In the mean while, Herod-Antipas and Philip were in peaceable poffeflion of their Tetrarchies. As mention is often made of these princes in the gospel, it will be proper to give some account of them. Jofephus (*) Teems not to be consistent with himself, when he speaks of the mother of Herod-Antipas; he calls him sometimes the son of Cleopatra, and at other times of Malthace, which were two of Herod's wives; but this is a matter of a very little consequence to our present purpose. He cannot but very improperly be called a king (t), since he never was fo. Herod had indeed in his first will nominated him his successor to the kingdom; but he altered it afterwards, and conferred that dignity upon Archelaus, who notwithstanding had it not. Antipas is represented in the New Testament as a very vicious prince, who added the death of John the Baptist to all the evils which he had done (u). Jolephus gives him no better character («). He plainly discovered his incontinence by marrying Herodias, his brother Philip's wife. It must be observed, by the by, that this Philip seems not to have been the Tetrarch of Ituræa, and fon.of. Cleopatra; for, according to Josephus (y), he, whole wife Antipas
(m) Luke xxi: 26.
i*j tã oirsuivn, the fame word as is used chap. ii..p. 1. See Dr. Hammond in loc.
(*) Acts xi. 28. - () Dio Caffius, p. 60. Sueton. Vit. Claudii, p. 18. () Joseph. Antiq. 1. xx. C. 2.
(Q) ponam. Deut. xxix. 23. Josh. xi. 23. Jer. i. 18. iv. 20. vü. 16. xxiji. 13.
(r) oirejtim. Isaiah xiii. 5. xiv, 26. &c.
(u) Luke iii. 19, 20. (x) Joseph. Antiq. Jud. l. xix. c. 7.:
1a. Antiq. 1. xviii. C. 7, de Bell. Jud, I. i. c. 19.
married, was the son of Mariamne, the daughter of the high-priest Simon. Jofephus does not indeed call this son of Mariamne, Philip; but all the Evangelists give that name to him, whose wife Antipas married (2). That historian stiles him only Herod the brother of Herod (Antipas), bg, another mother. And therefore in the note on that place we have chofe rather to follow the Evangelists, who lived in those days, than Fosephus, who might easily be mistaken in a fact. so long before his time, and besides of very little consequence. There is certainly a vast deal of confusion in the genealogies of Herod's family, given us by Josephus (a). However this be, such a vile thing as the debauching his brother's wife, and basely putting away his own, which was the daughter of Aretas king of Arabia, manifestly thews the character of Herod-Antipas was but very indifferent. The death of John the Baptift, of which he was the author, was a complication of crimes ; for he could not commit this murder without great impiety, because John was looked upon as a prophet, and Hered himself seems not to have been ignorant of it. However, he was severely and justly punished for this wickednefs : for Aretus, to revenge the injury done to his daughter, denounced war against Herod, and utterly routed his army: the generality of the Jerus, if we may believe Josephus (6), were of opinion that this was a juft judgment of God upon that prince, and his army, for the murder of John the Baptift; but it is doubted whether this paffage be genuine. In what year the death of John the Baptist happened, is not well known; but it is certain, that Jesus Christ had then preached a considerable time, and done many miracles in Galilee. It may therefore seem' ftrange, that Herod-Antipas should have so little knowledge of what passed in his dominions, as never to have seen Jesus Christ, as the Evangelists tell us (c). But it may be Herod was absent while our blessed Saviour preached in Galilee ; accordingly Jofephus makes mention of his taking a journey to Rome, before he married Herodias. After his return from thence, he had not the satisfaction of seeing Fesus Christ, though he was very desirous of it. This was indeed a very suspicious kind of curiosity in a prince, who well knew how to difguise his ill designs with a fair outside, and draw the innocent into his snares, as well as oppress them by open force. Jesus Chrijt was so far from gratifying his desire, that he went away into another place, that he might elude and defeat the craftiness and devices of that fox, as he is pleased to stile him (d). Herod could not therefore obtain his desires in this respect, till the time of our Saviour's arraignment and condemnation, when Pilate knowing that efis was a Galilean, and, confequently belonged to Herod's jurisdiction, fent him to him, intending thereby to do him a pleasure, and also that he might at the same time get rid of the trouble of judging him. In what a ridiculous and indecent manner he treated him, we are told by St. Luke, who adds, that at that time Pilate and Herod were made friends together, when before they had been at enmity ().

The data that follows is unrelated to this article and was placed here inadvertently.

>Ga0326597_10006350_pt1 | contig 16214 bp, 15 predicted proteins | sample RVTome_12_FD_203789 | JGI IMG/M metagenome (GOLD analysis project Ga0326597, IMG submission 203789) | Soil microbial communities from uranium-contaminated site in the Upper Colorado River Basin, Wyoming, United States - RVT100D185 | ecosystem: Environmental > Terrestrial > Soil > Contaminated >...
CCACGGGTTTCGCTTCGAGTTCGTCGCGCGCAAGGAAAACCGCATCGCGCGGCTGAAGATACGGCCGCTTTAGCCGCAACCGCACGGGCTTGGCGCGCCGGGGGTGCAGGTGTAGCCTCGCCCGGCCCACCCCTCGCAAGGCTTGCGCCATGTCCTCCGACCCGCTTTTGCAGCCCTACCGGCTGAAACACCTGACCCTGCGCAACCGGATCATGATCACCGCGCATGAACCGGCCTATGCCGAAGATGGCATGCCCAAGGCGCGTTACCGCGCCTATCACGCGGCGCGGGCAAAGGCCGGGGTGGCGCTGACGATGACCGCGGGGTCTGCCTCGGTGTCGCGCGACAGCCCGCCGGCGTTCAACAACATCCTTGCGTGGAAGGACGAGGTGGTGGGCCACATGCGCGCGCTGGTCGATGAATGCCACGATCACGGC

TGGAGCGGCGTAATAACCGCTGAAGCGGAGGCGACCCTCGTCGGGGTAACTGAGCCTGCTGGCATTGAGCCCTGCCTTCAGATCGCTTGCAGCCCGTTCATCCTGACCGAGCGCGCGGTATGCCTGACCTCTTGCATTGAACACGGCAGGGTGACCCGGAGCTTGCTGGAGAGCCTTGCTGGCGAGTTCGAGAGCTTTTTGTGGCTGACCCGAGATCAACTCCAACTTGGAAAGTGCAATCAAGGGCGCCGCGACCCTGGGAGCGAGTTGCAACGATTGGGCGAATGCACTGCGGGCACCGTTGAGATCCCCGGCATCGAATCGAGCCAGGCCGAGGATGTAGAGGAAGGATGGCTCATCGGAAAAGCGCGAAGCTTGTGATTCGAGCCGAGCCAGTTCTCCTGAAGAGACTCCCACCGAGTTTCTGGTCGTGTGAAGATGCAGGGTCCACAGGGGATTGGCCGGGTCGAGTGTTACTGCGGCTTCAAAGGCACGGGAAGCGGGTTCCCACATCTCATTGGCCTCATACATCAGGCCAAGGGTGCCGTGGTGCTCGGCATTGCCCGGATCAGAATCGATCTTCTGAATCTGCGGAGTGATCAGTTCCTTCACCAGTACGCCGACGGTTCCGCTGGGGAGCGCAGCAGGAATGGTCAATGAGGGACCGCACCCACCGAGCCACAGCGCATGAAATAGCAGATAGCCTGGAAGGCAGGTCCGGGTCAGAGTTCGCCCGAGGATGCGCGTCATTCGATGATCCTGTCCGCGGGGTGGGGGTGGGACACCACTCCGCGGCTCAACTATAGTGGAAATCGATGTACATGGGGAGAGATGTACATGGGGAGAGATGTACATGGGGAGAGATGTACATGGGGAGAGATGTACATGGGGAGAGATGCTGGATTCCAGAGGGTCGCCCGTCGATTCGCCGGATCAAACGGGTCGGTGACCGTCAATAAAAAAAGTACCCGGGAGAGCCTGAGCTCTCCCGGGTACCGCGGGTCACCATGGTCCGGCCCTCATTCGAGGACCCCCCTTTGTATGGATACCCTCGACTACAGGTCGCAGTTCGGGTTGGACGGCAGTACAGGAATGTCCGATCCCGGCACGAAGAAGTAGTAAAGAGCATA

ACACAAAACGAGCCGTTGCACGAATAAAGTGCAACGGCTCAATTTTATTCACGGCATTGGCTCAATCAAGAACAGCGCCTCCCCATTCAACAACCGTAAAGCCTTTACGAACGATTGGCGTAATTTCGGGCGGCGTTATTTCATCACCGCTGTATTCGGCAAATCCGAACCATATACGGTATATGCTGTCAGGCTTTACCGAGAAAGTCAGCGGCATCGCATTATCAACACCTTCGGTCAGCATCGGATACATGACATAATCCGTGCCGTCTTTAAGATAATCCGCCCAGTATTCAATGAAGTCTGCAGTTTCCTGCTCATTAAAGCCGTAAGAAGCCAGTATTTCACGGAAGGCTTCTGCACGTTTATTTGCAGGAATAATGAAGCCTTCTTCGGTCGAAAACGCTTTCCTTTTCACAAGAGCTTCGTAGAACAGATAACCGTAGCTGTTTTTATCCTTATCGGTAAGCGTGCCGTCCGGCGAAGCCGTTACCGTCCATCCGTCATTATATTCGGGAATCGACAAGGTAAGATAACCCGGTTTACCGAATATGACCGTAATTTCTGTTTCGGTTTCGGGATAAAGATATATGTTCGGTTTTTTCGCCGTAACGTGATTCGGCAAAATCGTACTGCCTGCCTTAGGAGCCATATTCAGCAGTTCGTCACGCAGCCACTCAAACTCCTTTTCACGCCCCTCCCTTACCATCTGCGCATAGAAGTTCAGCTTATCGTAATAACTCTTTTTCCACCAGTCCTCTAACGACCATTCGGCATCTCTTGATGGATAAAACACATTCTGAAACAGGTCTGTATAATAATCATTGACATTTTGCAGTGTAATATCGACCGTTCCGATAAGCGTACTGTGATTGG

oso... ioanny is The (*). Matt. xiv. 3. Markvi, 17. Luke iii. 19.'"" ..... , (a) Jofeph. Antiq. 1, xvii. c. 1. (6) Id. ibid. 1. xviii. c. 7
) Luke xxij. 8. (d) Luke xii. 31." . () Luke xxiii. nS. /19
ight ratifying his ppress them outlide, and who well